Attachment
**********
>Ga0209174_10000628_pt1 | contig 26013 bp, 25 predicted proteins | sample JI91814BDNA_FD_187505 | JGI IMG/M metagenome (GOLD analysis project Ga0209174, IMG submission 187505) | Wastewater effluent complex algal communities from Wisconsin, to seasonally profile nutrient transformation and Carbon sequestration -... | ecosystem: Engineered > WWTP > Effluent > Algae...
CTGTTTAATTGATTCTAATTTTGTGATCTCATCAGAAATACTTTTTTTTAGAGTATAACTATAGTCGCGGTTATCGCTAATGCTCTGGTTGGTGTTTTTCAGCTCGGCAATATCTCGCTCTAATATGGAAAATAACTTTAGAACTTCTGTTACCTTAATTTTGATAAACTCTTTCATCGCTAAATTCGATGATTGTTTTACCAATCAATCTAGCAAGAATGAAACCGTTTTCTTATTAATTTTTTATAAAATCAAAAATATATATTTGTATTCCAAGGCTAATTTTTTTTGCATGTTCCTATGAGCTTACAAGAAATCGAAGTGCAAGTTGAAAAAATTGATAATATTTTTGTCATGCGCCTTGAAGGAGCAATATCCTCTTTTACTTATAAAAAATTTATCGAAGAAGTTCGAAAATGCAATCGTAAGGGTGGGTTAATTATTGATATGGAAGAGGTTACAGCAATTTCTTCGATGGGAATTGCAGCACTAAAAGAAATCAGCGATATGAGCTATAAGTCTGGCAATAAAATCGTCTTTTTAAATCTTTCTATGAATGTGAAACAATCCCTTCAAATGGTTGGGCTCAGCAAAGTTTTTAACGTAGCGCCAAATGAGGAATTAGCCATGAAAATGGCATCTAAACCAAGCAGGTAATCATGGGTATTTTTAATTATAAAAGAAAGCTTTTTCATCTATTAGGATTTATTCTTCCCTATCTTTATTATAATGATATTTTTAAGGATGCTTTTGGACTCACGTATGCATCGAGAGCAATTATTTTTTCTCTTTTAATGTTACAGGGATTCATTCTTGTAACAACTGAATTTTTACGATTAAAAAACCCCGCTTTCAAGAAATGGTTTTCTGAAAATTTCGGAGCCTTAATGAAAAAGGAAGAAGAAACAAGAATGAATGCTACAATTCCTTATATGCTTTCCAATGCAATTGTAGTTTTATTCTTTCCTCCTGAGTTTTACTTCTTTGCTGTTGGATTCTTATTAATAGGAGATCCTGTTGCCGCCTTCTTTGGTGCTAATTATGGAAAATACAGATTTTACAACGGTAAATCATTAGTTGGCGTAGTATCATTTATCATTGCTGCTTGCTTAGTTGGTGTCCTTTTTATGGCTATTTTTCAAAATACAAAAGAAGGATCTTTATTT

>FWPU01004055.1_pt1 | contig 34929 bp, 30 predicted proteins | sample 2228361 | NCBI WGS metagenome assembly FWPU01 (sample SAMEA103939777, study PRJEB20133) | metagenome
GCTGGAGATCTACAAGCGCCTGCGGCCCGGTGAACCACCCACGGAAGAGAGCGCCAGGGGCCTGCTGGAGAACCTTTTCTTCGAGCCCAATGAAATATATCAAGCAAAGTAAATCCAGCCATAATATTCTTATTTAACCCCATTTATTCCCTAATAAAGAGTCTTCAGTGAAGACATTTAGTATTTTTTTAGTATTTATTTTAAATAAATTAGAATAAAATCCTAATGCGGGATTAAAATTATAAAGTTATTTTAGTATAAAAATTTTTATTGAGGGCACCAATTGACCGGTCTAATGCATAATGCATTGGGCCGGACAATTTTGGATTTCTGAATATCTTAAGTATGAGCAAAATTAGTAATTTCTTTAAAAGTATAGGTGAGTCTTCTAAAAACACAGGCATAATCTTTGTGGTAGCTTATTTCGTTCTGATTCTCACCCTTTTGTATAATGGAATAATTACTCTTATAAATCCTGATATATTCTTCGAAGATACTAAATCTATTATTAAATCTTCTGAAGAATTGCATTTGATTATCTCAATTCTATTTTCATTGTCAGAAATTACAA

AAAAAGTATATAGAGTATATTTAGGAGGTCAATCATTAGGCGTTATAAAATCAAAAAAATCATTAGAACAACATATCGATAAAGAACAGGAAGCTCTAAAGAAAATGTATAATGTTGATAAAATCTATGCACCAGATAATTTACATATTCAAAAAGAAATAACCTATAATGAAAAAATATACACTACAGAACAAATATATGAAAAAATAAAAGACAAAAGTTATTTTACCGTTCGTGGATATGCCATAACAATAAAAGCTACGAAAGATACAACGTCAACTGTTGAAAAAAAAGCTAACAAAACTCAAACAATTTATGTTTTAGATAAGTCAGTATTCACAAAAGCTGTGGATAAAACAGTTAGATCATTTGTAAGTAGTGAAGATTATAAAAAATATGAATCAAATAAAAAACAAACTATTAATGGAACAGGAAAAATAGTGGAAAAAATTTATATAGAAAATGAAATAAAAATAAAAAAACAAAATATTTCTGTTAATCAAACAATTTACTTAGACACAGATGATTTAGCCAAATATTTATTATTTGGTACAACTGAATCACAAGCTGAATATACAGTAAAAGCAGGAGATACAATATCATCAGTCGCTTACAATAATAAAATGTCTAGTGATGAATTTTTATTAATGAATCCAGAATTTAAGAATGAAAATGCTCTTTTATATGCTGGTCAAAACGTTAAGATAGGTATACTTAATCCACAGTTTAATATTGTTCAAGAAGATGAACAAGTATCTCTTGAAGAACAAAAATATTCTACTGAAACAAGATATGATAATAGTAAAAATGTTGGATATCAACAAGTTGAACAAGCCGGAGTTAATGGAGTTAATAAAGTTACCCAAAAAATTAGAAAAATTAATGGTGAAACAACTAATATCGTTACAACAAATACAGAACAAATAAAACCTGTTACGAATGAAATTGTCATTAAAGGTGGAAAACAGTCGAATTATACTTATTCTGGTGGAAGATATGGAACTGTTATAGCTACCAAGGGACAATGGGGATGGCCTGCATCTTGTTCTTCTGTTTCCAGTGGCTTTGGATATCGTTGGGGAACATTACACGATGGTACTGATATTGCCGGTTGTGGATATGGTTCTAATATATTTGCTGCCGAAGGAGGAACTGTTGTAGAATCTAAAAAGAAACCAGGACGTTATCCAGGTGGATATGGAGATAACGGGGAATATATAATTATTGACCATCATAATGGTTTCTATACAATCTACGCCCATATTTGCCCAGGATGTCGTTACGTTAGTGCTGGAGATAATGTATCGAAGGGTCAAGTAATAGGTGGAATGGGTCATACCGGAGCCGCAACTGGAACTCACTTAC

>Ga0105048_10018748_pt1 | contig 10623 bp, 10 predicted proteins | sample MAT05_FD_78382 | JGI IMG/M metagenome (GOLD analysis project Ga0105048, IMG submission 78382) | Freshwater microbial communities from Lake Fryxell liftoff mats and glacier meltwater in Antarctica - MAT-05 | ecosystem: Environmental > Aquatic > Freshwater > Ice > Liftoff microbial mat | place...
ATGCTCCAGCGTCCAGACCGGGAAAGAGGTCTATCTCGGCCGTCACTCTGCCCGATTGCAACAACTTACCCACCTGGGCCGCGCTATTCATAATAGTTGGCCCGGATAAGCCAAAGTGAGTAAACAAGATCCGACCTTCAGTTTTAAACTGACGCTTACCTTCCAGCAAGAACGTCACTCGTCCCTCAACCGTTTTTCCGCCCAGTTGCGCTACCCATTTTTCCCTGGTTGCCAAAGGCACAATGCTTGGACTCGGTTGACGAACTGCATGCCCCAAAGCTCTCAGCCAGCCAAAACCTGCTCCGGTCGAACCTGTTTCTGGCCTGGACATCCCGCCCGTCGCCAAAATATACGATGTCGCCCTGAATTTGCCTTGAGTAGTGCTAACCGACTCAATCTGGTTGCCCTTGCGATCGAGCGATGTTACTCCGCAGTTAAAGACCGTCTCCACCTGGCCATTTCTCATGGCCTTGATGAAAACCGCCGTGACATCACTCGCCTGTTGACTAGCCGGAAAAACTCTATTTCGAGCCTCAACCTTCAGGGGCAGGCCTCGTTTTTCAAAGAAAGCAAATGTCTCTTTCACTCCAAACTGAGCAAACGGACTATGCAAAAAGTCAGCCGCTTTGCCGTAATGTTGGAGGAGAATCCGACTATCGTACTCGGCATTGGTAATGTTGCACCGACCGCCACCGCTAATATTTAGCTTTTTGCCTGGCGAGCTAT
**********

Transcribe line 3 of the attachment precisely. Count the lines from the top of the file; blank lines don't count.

>FWPU01004055.1_pt1 | contig 34929 bp, 30 predicted proteins | sample 2228361 | NCBI WGS metagenome assembly FWPU01 (sample SAMEA103939777, study PRJEB20133) | metagenome